Pep Guardiola believes changes to gruelling playing schedules will only happen when players themselves take action.
The Manchester City boss pointed to the example of the Spain’s women’s team and the changes that have occurred at the country’s football federation after its now-former president Luis Rubiales kissed forward Jenni Hermoso on the lips during the medal ceremony after they won the World Cup in August.
At his press conference ahead of City’s Premier League trip to Wolves on Saturday, Guardiola was asked about comments made by Burnley manager Vincent Kompany, his former captain, who said appearances within a season should be capped for top players.
Guardiola said: “I would say every idea that you reduce a little bit the amount of games for the players would be nice. But there’s not going to be change.
“There is only one solution to change something – the players decide for themselves, (to say), ‘Stop, we have to change something’. And after, FIFA and UEFA will maybe react a little bit.
“This business, the show must go on. Without Pep? Keep going. But without the players, the show will not go on, that’s for sure. So it depends on them, they decide if they accept.
“Look what happened in Spain with the women’s team. The players decided they had to change something and they changed it. They did it. The best legacy they have done is that.
“The women’s team in Spain did it. I don’t know (if), in world football, the men’s, they are able to do it.”
He added: “When we have a break it has to be a proper break. This is my point of view.
“I always use the example of the NBA. They play 80 games in a few months but then have three or four months off. You can regenerate. Then after, full (on).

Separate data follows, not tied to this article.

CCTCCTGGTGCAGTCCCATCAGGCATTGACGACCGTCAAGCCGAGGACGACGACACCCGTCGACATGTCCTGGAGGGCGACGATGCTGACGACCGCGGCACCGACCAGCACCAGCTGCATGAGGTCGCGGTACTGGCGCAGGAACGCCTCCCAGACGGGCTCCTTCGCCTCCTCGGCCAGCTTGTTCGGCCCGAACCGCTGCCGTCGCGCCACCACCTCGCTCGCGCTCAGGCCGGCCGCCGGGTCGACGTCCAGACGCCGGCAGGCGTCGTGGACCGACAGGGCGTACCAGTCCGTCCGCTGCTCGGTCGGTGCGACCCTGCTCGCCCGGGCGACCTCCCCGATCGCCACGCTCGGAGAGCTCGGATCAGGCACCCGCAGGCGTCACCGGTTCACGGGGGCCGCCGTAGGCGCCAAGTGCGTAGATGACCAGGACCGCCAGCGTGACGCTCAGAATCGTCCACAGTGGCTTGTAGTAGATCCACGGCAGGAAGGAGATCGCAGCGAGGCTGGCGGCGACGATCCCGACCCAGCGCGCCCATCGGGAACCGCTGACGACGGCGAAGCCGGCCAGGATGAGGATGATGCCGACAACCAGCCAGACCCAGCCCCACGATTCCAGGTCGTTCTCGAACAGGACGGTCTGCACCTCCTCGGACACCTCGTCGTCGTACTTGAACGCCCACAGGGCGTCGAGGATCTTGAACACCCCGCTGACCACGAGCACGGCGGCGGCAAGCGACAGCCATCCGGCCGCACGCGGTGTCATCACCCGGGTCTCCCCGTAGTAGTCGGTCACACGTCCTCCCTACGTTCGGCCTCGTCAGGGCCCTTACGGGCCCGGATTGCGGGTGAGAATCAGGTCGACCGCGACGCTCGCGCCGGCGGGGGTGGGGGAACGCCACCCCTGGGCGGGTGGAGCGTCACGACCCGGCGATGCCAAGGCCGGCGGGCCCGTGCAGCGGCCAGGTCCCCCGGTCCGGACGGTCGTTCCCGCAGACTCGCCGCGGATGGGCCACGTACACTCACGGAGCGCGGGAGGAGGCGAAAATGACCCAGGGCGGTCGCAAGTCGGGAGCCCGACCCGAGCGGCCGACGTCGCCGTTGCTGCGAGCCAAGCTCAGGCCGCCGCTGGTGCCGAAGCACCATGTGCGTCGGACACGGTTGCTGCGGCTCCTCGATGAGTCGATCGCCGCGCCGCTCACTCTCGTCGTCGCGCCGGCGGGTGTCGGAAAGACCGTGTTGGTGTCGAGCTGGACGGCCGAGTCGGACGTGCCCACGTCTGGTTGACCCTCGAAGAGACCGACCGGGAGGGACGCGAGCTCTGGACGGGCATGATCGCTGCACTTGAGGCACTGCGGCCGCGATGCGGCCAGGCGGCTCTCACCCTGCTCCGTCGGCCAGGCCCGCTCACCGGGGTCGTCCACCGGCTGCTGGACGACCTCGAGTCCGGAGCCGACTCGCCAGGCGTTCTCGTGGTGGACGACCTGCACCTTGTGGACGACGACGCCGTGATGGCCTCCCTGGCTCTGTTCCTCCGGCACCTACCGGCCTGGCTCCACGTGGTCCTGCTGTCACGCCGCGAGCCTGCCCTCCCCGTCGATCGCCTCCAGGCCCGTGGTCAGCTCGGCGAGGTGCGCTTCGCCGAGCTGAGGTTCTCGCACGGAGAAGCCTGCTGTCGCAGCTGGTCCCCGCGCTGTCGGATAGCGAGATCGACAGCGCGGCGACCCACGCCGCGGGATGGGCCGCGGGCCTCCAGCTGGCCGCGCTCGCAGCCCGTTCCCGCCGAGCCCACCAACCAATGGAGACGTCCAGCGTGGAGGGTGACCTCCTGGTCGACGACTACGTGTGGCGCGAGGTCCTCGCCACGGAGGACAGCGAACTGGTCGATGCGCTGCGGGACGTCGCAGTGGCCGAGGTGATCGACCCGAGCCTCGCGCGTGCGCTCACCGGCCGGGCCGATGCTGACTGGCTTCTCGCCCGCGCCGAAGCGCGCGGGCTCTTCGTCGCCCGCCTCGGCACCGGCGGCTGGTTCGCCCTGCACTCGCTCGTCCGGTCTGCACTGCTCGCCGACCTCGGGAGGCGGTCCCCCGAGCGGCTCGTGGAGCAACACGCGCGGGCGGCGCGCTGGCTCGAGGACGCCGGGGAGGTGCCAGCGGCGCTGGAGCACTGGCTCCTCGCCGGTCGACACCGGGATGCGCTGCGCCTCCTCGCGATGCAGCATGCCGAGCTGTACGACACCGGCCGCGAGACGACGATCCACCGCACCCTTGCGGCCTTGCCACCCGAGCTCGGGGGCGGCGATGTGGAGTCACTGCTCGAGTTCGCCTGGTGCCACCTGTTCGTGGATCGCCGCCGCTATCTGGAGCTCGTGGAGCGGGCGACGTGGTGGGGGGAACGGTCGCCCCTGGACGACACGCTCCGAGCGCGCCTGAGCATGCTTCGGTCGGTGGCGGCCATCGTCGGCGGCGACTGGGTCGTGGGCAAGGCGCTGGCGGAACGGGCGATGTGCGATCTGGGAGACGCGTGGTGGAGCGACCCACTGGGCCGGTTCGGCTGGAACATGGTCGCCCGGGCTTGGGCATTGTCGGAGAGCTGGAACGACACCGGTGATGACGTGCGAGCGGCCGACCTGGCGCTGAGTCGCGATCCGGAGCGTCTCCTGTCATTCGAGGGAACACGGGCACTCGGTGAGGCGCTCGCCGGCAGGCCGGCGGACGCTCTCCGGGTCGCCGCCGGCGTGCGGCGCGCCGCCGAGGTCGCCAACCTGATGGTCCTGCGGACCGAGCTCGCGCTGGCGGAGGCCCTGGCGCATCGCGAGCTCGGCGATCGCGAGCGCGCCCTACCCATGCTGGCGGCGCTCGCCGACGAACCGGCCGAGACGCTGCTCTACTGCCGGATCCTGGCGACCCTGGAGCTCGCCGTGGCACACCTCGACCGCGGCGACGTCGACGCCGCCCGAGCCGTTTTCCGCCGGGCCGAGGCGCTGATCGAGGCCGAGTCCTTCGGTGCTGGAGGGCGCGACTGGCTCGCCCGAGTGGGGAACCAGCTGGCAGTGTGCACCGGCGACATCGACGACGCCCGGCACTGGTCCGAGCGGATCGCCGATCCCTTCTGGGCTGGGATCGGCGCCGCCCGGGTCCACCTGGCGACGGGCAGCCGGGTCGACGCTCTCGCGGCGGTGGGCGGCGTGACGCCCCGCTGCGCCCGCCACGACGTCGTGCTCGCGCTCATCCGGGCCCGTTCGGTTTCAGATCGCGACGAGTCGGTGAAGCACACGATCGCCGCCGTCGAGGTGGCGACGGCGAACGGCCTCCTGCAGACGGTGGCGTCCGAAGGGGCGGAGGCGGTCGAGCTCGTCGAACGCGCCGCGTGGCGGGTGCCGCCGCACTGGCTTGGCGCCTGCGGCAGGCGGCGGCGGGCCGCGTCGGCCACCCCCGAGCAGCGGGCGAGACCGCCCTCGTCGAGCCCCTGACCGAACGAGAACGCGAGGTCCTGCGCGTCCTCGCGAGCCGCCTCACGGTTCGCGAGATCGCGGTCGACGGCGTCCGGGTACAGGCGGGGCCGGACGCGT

“The problem here is it is full (on) and after we have three weeks off. For me it’s a lot. But it’s my personal opinion.
“I don’t want to influence, because I’m not going to influence anyone. I think it has to be the players. If the players want to change something, they are the only ones who can do it.”
Saturday’s match at Molineux could see Matheus Nunes face his old club after leaving Wolves to join City last month.
It was reported at the time that Nunes had stopped training with the midlands outfit ahead of the move, but Guardiola said on Friday: “When I spoke to him…he said to me, ‘I never, never, ever said I’m not going to train’.”
On the reception Nunes might receive from the crowd on Saturday, Guardiola added: “Hopefully he is strong to accept the situation.”
Guardiola was also asked for his thoughts on the allegations surrounding his old club Barcelona.
In March, Spanish prosecutors filed a complaint and UEFA announced it was opening an investigation into Barca after it was reported the club had made payments to companies owned by Jose Maria Enriquez Negreira, the former vice-president of Spain’s referees committee, between 2001 and 2018.
Police on Thursday searched the headquarters of the committee in relation to the case. Barcelona deny any wrongdoing.
Guardiola, who was Barcelona boss from 2008 to 2012, said: “Wait and see…let the justice, the process (run).
“So far what I heard…I didn’t see or read, because I’m out of that, but I didn’t see Barcelona really, really, really, really pay a referee to take a benefit. I didn’t see that, I didn’t read it.
“That’s why I want to wait before have an opinion, because Barcelona is going to defend what they have to do, and we will see.
“What I’m pretty sure is when Barcelona won, it was because they were better than the opponents. That I’m pretty convinced about right now – in our day.
“We won because we were far better than our rivals. And when they were not, they don’t win, they lose. But justice will decide what really happened.”
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